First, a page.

Abusive conduct is not a uniform, homogeneous phenomenon. It stems and emanates from multiples sources and manifests in a myriad ways. Following are a few useful distinctions which pertain to abuse and could serve as organizing, taxonomical principles (dimensional typologies) in a kind of matrix.
1. Overt vs. Covert abuse
Overt abuse is the open and explicit, easily discernible, clear-cut abuse of another person in any way, shape, or form (verbal, physical, sexual, financial, psychological-emotional, etc.).
Covert abuse revolves around the abuser’s need to assert and maintain control over his victim. It can wear many forms, not all of which are self-evident, unequivocal, and unambiguous.
2. Explicit vs. Stealth or Ambient abuse (Gaslighting)
A more useful distinction, therefore, is between explicit (manifest, obvious, indisputable, easily observable even by a casual spectator or interlocutor) and stealth (or ambient) abuse, also known as gaslighting. This is the fostering, propagation and enhancement of an atmosphere of fear, intimidation, instability, unpredictability and irritation. There are no acts of traceable explicit abuse, nor any manipulative settings of control.
Projective abuse is the outcome of the abuser’s projection defense mechanism. Projection is when the abuser attributes to others feelings and traits and motives that he possesses but deems unacceptable, discomfiting, and ill-fitting. This way he disowns these discordant features and secures the right to criticize and chastise others for having or displaying them. Such abuse is often cathartic (see the next pair of categories).
Directional abuse is not the result of projection. It is a set of behaviors aimed at a target (the victim) for the purpose of humiliating, punishing, or manipulating her. Such abusive conduct is functional, geared towards securing a favored and desired outcome.
While pair number (3) above deals with the psychodynamic roots of the abuser’s misbehavior, the current pair of categories is concerned with its consequences. Some abusers behave the way they do because it alleviates their anxieties; enhances their inflated, grandiose self-image; or purges “impurities” and imperfections that they perceive either in the victim, or in the situation (e.g., in their marriage). Thus, such abuse is cathartic: it is aimed at making the abuser feel better. Projective abuse, for instance, is always cathartic.
The other reason to abuse someone is because the abuser wants to motivate his victim to do something, to feel in a certain way, or to refrain from committing an act. This is functional abuse in that it helps the abuser to adapt to his environment and operate in it, however dysfunctionally.
Some abusers heap abuse all the time on everyone around them: spouse, children, neighbors, friends, bosses, colleagues, authority figures, and underlings. Abusive conduct is the only way they know how to react to a world which they perceive to be hostile and exploitative. Their behaviors are “hard-wired”, rigid, ritualistic, and structured.
Other abusers are less predictable. They are explosive and impulsive. They have a problem with managing their anger. They respond with temper tantrums to narcissistic injuries and real and imaginary slights (ideas of reference). These abusers appear to strike “out of the blue”, in a chaotic and random manner.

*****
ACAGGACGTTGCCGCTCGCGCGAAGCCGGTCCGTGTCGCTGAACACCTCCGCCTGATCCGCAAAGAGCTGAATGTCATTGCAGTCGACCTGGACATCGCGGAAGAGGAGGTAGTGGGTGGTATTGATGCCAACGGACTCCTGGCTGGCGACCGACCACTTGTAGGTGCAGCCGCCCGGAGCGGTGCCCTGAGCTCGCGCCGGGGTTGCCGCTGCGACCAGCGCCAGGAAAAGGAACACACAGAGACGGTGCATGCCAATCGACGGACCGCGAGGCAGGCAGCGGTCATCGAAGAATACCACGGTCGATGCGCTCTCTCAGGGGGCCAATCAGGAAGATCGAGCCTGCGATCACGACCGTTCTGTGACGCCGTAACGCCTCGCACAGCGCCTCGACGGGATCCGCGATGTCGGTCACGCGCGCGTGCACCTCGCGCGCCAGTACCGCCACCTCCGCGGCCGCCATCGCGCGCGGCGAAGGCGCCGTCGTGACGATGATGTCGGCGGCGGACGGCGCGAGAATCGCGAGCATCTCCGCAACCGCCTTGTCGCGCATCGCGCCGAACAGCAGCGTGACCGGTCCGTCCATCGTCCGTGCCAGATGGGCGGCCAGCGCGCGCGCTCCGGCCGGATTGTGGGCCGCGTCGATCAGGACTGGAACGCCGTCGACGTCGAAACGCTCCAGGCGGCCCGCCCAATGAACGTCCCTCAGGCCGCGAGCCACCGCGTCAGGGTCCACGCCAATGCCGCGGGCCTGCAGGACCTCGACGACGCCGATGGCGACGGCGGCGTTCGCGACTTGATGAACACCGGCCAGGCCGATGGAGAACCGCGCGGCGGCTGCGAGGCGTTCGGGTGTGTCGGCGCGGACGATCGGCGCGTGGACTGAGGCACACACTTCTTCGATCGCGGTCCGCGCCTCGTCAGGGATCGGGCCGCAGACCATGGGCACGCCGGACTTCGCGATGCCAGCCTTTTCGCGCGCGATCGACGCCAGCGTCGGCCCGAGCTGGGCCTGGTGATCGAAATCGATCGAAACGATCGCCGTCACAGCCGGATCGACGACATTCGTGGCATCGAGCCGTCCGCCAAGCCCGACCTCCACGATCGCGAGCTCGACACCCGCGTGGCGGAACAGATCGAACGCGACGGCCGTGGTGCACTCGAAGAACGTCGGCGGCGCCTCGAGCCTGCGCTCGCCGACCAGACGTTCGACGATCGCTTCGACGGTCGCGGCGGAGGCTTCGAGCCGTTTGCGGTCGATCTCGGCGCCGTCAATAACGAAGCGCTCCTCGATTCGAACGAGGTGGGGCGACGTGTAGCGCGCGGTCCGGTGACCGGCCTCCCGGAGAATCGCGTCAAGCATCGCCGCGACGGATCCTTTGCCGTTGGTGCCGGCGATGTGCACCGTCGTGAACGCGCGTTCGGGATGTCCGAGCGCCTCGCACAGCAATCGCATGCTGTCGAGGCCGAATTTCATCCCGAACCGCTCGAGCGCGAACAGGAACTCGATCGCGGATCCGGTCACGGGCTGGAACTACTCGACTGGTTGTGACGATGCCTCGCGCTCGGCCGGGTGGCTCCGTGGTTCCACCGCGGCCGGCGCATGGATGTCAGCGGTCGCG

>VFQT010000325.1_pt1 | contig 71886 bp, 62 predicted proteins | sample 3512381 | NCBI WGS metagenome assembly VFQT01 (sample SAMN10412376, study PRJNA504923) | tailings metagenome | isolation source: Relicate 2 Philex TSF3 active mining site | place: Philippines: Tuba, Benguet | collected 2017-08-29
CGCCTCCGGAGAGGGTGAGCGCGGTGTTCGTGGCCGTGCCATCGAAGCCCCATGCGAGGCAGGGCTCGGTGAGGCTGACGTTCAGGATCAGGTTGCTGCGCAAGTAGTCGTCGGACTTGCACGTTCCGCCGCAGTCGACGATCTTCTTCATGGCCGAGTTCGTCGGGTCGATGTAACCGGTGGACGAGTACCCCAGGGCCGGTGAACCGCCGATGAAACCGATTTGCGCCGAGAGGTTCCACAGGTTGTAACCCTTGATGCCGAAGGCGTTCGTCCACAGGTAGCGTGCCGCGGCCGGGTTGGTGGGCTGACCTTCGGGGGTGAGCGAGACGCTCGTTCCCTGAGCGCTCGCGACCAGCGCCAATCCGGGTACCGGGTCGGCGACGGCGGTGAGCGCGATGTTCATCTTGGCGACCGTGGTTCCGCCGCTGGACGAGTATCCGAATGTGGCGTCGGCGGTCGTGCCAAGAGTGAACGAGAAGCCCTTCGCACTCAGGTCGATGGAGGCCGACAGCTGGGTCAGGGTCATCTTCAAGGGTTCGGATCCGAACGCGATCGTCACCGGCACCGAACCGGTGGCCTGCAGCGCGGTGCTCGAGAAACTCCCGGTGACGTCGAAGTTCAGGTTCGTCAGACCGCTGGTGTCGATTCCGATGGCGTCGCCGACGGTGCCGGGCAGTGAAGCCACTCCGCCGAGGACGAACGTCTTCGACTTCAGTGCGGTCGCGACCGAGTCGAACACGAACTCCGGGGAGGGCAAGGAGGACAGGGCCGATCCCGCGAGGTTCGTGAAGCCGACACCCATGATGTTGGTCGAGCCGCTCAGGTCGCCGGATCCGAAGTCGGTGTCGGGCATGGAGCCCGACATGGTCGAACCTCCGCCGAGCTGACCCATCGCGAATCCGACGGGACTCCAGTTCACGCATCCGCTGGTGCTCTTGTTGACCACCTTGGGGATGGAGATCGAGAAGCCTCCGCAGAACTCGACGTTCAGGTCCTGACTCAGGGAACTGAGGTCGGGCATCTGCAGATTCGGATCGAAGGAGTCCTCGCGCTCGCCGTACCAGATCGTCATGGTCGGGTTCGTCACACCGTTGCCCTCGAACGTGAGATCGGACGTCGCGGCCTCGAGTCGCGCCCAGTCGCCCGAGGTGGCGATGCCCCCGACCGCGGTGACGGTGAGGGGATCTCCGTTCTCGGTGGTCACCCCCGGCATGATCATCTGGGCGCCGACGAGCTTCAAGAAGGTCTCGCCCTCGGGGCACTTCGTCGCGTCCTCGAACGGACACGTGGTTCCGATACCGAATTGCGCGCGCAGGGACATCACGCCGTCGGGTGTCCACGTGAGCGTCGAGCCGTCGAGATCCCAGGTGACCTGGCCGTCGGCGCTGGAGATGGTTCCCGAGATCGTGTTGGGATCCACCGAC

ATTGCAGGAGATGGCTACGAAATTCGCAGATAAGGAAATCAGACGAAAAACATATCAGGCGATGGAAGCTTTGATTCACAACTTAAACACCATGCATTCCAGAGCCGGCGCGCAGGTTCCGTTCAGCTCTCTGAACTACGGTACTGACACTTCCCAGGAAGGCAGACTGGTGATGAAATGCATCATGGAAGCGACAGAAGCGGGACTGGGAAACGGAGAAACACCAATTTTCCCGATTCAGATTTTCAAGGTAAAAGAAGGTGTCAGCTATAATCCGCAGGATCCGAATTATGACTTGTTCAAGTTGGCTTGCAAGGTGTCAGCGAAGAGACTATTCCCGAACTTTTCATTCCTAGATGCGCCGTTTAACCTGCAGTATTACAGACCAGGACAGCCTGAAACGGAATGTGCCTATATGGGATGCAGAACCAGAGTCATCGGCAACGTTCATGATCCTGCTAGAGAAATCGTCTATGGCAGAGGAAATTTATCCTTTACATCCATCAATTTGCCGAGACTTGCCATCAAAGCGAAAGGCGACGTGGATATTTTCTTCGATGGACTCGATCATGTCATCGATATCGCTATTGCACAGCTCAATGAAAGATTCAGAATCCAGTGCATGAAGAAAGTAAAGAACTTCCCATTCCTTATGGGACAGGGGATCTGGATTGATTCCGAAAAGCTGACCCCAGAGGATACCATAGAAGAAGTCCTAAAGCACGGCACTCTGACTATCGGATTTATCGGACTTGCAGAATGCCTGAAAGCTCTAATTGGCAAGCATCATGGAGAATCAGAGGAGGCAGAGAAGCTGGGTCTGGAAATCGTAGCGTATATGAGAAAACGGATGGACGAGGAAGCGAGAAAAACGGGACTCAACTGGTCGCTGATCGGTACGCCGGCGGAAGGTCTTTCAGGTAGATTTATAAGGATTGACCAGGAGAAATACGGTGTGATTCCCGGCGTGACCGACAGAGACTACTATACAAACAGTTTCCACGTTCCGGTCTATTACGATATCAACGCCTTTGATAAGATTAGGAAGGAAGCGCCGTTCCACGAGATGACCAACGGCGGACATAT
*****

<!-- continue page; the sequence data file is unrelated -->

6. Monovalent vs. Polyvalent abuse
The monovalent abuser abuses only one party, repeatedly, viciously, and thoroughly. Such abusers perpetrate their acts in well-defined locations or frameworks (e.g., at home, or in the workplace). They take great care to hide their hideous exploits and present a socially-acceptable face (or, rather, facade) in public. Their are driven by the need to annihilate the object of their maltreatment, or the source of their frustration and pathological envy.
In contrast, the polyvalent abuser casts his net wide and far and does not “discriminate” in choosing his prey. He is an “equal opportunity abuser” with multiple victims, who, often, have little in common. He is rarely concerned with appearances and regards himself above the Law. He holds everyone – and especially authority figures – in contempt. He is usually antisocial (psychopathic) and narcissistic.
7. Characteristic (personal style) vs. Atypical abuse
Abuse amounts to the personal style of most Pattern, or Structured abusers (see point 5 above). Demeaning, injurious, humiliating, and offensive behavior is their modus operandi, their reflexive reaction to stimuli, and their credo. Stochastic, or Random abusers act normatively and “normally” most of the time. Their abusive conduct is an aberration, a deviation, and perceived by their nearest and dearest to be atypical and even shocking.
8. Normative vs. Deviant abuse.
We all inflict abuse on others from time to time. Some abusive reactions are within the social norms and not considered to be indicative or a personal pathology, or of a socio-cultural anomie. In certain circumstances, abuse as a reaction is called for and deemed healthy and socially-commendable.
Still, the vast majority of abusive behaviors should be regarded as deviant, pathological, antisocial, and perverse.
It is important to distinguish between normative and deviant abuse. A total lack of aggression is as unhealthy as a surfeit. The cultural context is critical in assessing when someone crosses the line and becomes an abuser.
Filed under: Abusive Relationships with Narcissists and Psychopaths |